People come because they want to. We reflect the broad range of roles, services, projects, interests and perspectives that are present locally. Voluntary Community and Social Enterprise (VCSE) organisations, Community Interest Companies (CICs), local authority public health teams, primary care colleagues, secondary care outreach and research teams; whether you work for a front line service, facilitate projects, involved in the commissioning, in paid roles or volunteers, we all have something to contribute.
I came across this approach whilst working for a small VSCE organisation in Tower Hamlets many years ago. I was invited to attend an in-person community networking breakfast by a local Social Prescribing Link Worker, Wilma Bol. I remember being charmed and recognised its potential to be used hyper-locally, as well as across organisational boundaries.
by Wilma Bol, Social Prescribing Link Worker, The Mission Practice – Tower Hamlets
I initially heard about the community networking breakfast approach from a local church, St. Peter’s in Bethnal Green, that was partnering with local organisations in this way and I liked the simplicity of it. Using this method has resulted in organisations applying for funding together, sharing space, cross-referring, and generally feeling more uplifted and less isolated in trying to make Bethnal Green a better place. I think it helps people new to their roles or starting new projects locally, to settle in quickly.
As a Link Worker it helps me to make personal referrals. It saves me time too as I don’t have to meet organisations or service providers 1 to 1. Once they have introduced themselves at a networking breakfast, I usually know enough about them or can ask questions to fill in the gaps.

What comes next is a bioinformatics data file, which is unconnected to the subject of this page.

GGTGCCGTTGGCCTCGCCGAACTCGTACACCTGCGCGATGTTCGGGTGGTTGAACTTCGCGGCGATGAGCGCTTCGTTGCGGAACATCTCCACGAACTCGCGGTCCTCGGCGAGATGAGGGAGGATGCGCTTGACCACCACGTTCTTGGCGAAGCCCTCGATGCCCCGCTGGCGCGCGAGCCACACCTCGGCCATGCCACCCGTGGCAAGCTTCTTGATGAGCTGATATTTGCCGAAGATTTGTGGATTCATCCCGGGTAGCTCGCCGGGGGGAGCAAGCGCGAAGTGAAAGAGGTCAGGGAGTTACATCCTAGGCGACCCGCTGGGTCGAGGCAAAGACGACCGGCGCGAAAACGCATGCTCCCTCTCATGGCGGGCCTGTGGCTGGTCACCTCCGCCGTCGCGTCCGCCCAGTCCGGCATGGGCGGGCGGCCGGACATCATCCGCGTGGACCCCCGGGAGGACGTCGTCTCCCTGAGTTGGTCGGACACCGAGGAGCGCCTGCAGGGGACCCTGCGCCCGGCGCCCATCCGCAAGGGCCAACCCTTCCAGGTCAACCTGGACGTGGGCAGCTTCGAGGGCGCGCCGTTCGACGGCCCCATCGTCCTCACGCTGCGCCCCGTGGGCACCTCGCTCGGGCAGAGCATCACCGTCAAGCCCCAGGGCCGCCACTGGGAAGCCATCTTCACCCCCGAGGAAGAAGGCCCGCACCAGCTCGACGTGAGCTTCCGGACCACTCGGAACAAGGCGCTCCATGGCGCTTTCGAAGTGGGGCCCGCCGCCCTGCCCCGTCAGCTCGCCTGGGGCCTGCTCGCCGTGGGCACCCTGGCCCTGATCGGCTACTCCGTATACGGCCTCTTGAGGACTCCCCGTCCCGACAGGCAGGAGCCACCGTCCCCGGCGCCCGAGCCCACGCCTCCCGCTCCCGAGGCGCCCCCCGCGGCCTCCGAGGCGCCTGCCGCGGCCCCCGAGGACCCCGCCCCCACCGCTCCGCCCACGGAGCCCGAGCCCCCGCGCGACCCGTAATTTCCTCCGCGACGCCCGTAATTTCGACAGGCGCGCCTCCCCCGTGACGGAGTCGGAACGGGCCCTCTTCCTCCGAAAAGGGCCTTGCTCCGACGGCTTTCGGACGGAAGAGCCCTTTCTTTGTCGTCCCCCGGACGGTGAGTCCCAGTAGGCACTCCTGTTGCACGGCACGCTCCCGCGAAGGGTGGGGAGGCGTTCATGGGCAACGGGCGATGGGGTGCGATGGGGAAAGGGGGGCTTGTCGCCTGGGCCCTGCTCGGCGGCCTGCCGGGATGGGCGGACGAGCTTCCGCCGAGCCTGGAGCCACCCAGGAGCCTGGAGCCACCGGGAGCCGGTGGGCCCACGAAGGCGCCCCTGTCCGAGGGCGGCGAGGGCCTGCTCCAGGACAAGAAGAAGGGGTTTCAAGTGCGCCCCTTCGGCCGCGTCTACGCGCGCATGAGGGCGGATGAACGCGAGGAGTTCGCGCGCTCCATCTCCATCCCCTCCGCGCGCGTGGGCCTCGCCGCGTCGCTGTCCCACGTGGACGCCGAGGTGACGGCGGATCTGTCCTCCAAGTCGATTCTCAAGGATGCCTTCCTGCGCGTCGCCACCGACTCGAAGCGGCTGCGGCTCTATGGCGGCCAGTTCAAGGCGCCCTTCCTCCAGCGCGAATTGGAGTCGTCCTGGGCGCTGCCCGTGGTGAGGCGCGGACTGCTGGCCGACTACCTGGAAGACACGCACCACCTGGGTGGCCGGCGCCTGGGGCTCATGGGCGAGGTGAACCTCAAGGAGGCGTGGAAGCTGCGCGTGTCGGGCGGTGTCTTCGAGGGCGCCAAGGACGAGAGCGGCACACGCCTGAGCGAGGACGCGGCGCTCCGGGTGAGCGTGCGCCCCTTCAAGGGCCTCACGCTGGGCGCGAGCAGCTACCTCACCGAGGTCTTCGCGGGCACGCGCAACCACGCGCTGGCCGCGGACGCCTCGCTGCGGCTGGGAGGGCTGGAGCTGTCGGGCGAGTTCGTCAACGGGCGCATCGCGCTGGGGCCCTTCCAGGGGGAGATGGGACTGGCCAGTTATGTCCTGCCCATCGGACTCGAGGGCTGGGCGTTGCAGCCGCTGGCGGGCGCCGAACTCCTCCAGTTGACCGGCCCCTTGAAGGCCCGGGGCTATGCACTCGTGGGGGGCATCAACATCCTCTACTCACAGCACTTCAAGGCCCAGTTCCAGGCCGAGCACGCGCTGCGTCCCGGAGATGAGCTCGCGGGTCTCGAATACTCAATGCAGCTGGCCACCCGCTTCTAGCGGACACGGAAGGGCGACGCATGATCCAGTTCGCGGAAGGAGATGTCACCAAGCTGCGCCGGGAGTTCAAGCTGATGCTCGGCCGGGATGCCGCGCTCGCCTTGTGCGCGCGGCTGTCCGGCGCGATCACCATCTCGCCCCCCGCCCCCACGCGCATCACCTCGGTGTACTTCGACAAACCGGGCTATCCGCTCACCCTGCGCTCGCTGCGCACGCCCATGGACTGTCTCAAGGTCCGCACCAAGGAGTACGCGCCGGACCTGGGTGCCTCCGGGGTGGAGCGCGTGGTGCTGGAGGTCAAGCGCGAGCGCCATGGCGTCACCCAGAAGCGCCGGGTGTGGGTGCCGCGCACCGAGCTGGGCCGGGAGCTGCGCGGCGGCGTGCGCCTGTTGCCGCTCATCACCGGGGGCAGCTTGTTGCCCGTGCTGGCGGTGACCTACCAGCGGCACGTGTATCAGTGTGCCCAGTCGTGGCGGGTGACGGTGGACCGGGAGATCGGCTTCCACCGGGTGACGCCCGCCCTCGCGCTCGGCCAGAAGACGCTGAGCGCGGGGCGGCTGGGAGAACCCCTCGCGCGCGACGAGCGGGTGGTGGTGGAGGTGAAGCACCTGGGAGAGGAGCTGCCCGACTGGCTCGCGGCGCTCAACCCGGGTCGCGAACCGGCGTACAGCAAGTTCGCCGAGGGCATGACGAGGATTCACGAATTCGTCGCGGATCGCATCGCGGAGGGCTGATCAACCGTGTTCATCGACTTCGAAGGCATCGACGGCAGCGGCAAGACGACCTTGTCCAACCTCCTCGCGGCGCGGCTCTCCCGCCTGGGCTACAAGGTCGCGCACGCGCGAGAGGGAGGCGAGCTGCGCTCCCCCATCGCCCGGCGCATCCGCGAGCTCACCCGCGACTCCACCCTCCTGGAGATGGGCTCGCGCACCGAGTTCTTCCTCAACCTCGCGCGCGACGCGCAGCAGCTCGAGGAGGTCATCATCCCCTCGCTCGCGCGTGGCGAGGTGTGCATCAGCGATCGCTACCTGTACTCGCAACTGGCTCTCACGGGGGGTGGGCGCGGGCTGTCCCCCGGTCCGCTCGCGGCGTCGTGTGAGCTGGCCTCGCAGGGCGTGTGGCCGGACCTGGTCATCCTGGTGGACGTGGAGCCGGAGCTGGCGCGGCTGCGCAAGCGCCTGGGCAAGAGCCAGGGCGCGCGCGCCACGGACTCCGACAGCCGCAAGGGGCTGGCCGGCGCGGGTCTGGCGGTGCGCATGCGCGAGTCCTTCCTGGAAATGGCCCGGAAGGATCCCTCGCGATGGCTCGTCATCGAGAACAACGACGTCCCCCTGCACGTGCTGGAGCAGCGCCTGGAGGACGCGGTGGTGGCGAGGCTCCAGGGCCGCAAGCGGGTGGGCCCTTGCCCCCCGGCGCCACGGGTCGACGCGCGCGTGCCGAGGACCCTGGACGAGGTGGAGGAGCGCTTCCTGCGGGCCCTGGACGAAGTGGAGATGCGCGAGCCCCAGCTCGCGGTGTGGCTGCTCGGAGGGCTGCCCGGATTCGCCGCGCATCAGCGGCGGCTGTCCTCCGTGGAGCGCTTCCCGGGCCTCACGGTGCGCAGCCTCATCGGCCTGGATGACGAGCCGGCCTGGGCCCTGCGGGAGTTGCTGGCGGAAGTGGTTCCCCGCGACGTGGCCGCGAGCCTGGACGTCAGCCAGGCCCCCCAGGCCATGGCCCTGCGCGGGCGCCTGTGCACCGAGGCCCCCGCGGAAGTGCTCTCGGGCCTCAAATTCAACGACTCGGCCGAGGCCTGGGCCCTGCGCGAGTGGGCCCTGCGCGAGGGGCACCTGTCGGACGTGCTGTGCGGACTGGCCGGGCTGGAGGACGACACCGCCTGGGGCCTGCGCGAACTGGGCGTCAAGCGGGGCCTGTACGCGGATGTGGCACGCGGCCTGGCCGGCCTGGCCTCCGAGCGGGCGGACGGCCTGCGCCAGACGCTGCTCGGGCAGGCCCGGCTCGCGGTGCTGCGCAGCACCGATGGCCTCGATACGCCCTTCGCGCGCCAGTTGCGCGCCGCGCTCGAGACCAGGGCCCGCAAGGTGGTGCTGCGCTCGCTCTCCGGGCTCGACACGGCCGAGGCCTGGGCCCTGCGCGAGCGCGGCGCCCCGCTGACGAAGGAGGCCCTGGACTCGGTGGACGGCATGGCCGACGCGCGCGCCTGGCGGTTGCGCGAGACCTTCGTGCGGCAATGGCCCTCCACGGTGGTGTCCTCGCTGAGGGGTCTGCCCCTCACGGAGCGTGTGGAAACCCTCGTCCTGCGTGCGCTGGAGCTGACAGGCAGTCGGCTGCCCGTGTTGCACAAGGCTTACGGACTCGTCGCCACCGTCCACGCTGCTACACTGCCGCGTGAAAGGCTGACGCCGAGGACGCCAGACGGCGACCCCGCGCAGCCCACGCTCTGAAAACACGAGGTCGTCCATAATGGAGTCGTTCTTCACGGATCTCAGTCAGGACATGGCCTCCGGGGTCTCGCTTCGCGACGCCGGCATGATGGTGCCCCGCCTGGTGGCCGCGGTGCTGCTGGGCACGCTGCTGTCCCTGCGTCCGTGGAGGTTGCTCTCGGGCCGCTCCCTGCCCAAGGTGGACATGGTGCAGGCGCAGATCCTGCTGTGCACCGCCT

by Ross Lambdon, Assistant Director of Transformation/Digital and Health Inequalities Lead, South Fulham Primary Care Network
I first came across the network breakfast meeting model whilst working in Lambeth alongside HBD PCN and their Link Worker, Ruth. I thought this was a fantastic opportunity for local organisations to connect, share ideas and upcoming events, hear from local people and look at potential collaborations. It was great to see the breakfast meetings build in attendance and profile after every meeting. When I changed roles and locality in 2022, it seemed ideal to try and replicate this approach in South Fulham.
Our ambition was to increase our links with community organisations and services, to understand more about our local residents’ needs and how we can work better together. Despite having Link Workers in post, we had yet to fully engage with wider local organisations to fully understand the work they do, share our strategy, as well as our drive to be involved in developing a ‘thriving neighbourhood’ in the local area.
Since March 2023 we have held five virtual breakfast meetings with 22 different organisations attending one or more of these meetings keen to share and hold local conversations. We’ve noticed the power is in the conversation and the willingness to hear about what is going on in the local area, to build relationships and hear about collaborative opportunities, large or small. Each meeting has been extremely valuable in not only improving the relationships and trust amongst various organisations and the PCN, but also the opportunity to share content of upcoming services / events.